How do we keep a pulse check on COVID-induced hospital overwhelm?
Researchers monitor strain with a summary metric: % of total hospital beds filled with COVID-19 patients. No metric is perfect, but this one’s pretty darn useful.
And by this measure, things are looking pretty grim in southern hospitals right now.
Here’s the skinny on the stat:
📊 It’s a leading indicator of COVID-19 deaths.
Work led by Drs. Pinar Karaca-Mandic and Dr. Anirban Basu (cite below) demonstrates that when this metric goes up, a rise in COVID-19 deaths follows a week later. The scientific term for this ability to serve as an accurate bellwether is “predictive validity” – and it’s among the most important hallmarks of a good metric.
📊 Rates above 10% trigger concern
From an NPR article last fall:
“Though there’s not a fixed threshold that applies to all hospitals, generally speaking, once COVID-19 hospitalizations exceed 10% of all available beds, that signals an increasing risk that the health care system could soon be overwhelmed, explains [hospital surge capacity expert Dr. Lauren] Sauer.
‘We start to pay attention above 5%,’ says Sauer. ‘Above that, 10% is where we think, ‘Perhaps we have to start enacting surge strategies and crisis standards of care in some places.’’
Crisis standards of care is a broad term for how to prioritize medical treatment when resources are scarce. In the most extreme cases, that can lead to rationing of care based on a patient’s chance of survival.”
Also important: Health care leaders keep an eye on both current bed capacity and trends in new community cases. Today’s exponential growth in cases translates into tomorrow’s hospital overwhelm.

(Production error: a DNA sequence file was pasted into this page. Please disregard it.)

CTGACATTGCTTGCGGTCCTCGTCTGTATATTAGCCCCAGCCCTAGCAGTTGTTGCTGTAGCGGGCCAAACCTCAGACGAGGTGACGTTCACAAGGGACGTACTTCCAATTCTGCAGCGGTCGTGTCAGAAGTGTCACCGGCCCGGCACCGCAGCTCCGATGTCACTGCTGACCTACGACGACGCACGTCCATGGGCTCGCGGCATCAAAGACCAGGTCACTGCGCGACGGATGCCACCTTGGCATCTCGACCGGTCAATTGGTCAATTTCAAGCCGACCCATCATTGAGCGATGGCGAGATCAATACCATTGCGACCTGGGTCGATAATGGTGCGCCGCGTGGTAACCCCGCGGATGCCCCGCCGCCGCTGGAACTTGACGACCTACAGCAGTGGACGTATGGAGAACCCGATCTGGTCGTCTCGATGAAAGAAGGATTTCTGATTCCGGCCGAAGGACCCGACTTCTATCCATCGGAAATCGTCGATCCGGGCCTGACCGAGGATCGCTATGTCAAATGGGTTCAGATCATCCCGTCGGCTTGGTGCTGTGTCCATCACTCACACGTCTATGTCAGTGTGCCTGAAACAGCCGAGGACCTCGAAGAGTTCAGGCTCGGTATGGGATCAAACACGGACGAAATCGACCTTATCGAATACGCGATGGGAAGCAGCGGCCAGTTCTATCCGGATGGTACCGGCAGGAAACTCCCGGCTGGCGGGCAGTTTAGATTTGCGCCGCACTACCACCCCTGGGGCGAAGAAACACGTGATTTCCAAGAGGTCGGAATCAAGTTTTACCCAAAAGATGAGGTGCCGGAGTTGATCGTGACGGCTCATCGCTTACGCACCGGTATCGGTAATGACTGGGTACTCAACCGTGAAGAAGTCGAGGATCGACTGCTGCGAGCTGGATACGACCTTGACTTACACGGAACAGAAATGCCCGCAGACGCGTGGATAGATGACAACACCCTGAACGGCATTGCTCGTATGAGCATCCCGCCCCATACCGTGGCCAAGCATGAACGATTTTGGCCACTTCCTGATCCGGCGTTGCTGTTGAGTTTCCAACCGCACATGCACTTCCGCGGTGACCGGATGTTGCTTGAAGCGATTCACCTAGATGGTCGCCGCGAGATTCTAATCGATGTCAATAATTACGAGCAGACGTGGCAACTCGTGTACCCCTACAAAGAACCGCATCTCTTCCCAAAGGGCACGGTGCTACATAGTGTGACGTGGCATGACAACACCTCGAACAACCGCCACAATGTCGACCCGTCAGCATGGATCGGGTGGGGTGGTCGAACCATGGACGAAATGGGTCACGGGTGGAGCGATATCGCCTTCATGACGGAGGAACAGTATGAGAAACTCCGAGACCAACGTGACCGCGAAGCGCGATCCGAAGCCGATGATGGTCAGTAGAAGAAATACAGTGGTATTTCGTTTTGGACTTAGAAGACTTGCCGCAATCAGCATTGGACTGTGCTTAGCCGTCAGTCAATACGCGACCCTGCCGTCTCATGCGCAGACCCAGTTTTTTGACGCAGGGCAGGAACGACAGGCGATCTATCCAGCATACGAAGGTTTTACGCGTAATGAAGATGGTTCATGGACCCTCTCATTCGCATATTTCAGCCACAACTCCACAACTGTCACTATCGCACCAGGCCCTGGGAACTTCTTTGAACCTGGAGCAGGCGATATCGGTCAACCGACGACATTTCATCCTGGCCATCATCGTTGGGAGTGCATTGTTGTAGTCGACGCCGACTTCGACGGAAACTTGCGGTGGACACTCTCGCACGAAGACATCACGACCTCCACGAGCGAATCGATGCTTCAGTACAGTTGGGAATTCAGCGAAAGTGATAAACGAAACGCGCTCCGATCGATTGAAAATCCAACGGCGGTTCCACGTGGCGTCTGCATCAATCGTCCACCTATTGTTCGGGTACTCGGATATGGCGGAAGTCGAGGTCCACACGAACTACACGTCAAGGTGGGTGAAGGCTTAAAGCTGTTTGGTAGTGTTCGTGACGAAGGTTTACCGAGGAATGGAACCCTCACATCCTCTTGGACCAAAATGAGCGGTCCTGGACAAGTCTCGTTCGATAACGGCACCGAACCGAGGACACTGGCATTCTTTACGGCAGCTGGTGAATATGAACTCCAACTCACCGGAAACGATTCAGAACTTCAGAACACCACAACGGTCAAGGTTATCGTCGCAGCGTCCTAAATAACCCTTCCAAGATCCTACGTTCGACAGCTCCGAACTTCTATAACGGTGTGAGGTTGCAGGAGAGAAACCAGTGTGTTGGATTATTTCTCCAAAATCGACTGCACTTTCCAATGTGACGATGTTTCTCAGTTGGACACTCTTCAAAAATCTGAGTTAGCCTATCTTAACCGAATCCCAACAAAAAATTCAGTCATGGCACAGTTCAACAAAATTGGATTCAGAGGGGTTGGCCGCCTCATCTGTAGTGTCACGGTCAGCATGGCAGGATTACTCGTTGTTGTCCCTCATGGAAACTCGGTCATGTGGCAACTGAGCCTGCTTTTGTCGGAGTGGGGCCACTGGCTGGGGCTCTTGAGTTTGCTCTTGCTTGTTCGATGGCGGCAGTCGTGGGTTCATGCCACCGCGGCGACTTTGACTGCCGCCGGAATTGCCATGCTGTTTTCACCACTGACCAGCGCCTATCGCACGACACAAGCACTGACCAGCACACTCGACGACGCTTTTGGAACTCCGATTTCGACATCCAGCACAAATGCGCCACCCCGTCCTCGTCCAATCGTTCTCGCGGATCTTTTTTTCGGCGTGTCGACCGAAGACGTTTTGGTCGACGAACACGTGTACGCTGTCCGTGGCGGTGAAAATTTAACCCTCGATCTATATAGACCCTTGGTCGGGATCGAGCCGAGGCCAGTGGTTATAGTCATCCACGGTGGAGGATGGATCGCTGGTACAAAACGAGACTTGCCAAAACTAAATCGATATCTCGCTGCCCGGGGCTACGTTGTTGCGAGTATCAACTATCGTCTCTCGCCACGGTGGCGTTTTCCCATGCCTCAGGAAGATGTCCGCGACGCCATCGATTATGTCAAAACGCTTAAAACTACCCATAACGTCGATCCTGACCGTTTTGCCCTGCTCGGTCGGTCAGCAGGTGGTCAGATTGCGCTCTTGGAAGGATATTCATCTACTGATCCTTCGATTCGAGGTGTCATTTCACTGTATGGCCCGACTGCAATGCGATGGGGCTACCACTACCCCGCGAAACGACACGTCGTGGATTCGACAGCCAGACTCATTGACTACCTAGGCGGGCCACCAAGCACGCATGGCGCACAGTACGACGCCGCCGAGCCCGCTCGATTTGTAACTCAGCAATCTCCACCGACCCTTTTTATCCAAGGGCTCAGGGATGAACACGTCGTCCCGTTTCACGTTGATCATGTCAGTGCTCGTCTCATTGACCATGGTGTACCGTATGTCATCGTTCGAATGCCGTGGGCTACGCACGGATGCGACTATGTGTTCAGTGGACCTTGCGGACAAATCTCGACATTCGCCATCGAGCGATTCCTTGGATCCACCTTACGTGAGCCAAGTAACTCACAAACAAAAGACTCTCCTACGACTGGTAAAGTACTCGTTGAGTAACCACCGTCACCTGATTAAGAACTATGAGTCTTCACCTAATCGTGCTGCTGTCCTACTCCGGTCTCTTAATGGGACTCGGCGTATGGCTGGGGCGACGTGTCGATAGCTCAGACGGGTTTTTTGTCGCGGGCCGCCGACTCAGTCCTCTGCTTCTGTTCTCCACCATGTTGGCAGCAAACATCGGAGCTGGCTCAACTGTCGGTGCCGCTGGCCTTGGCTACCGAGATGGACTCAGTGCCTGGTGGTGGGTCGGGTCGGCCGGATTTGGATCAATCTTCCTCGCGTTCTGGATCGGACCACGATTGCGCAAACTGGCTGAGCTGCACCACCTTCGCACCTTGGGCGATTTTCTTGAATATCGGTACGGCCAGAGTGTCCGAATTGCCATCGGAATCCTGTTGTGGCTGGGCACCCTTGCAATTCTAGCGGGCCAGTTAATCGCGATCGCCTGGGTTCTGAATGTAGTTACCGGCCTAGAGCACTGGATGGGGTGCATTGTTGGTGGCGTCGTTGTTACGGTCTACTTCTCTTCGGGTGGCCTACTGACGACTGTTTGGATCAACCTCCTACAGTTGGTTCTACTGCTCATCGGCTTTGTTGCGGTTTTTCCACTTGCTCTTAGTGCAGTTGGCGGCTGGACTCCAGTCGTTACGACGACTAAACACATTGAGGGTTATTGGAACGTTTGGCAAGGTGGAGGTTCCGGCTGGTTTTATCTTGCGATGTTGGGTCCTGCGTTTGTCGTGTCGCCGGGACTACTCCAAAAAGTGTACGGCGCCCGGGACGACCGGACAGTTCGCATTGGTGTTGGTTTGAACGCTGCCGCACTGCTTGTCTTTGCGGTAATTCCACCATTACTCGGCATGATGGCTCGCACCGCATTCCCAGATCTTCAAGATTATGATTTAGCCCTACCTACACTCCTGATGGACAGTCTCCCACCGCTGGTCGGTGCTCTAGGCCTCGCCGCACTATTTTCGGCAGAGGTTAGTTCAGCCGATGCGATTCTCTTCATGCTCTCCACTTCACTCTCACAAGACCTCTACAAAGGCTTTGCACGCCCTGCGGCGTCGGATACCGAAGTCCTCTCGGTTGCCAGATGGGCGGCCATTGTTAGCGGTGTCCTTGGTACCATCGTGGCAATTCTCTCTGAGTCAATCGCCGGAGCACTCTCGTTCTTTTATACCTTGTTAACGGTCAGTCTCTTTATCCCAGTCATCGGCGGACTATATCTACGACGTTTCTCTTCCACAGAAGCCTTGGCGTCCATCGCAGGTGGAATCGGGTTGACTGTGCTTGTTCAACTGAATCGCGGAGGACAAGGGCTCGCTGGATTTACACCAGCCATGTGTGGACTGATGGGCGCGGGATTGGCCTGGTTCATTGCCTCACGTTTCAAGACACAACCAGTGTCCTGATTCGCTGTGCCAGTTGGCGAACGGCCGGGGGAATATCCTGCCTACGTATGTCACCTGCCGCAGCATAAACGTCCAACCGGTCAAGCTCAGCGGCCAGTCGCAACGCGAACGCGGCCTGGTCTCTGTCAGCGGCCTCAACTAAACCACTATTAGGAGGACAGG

📊 Think global, act local
Recall Tip O’Neill’s famous statement “all politics is local.” It holds for pandemic response, too. A pandemic by definition is a global event, but all outbreak surges are disproportionately felt locally. Consider Osceola County, FL. Over 40% (!!) of hospital beds were filled with COVID patients as of August 16. In stark contrast, the analogous figure was 1% in Suffolk County, MA (Boston-area).
💗 A final Nerdy Girl Note:
Behind the hospital strain statistics are nurses working tirelessly in ICUs, respiratory therapists helping patients battle for breath, custodians preserving sterile environments, doctors sharing devastating news with families. Today at Dear Pandemic, we’re honoring the health care heroes fighting on the frontlines. We see your sacrifices, and we respect them by doing our part to use our SMARTS.
S – Space (More is better)
M – Mask (Keep it on)
A – Airflow (Stay outside or in well-ventilated indoor spaces)
R – Restrict (Keep your social network small)
T – Time (Keep interactions time-limited)
S – Shots (Get vaccinated)
Your Nerdy Girls
IMAGE CREDIT: NPR
This post is an adaptation and update of an earlier DP post, co-authored with Dr. Vinny Arora.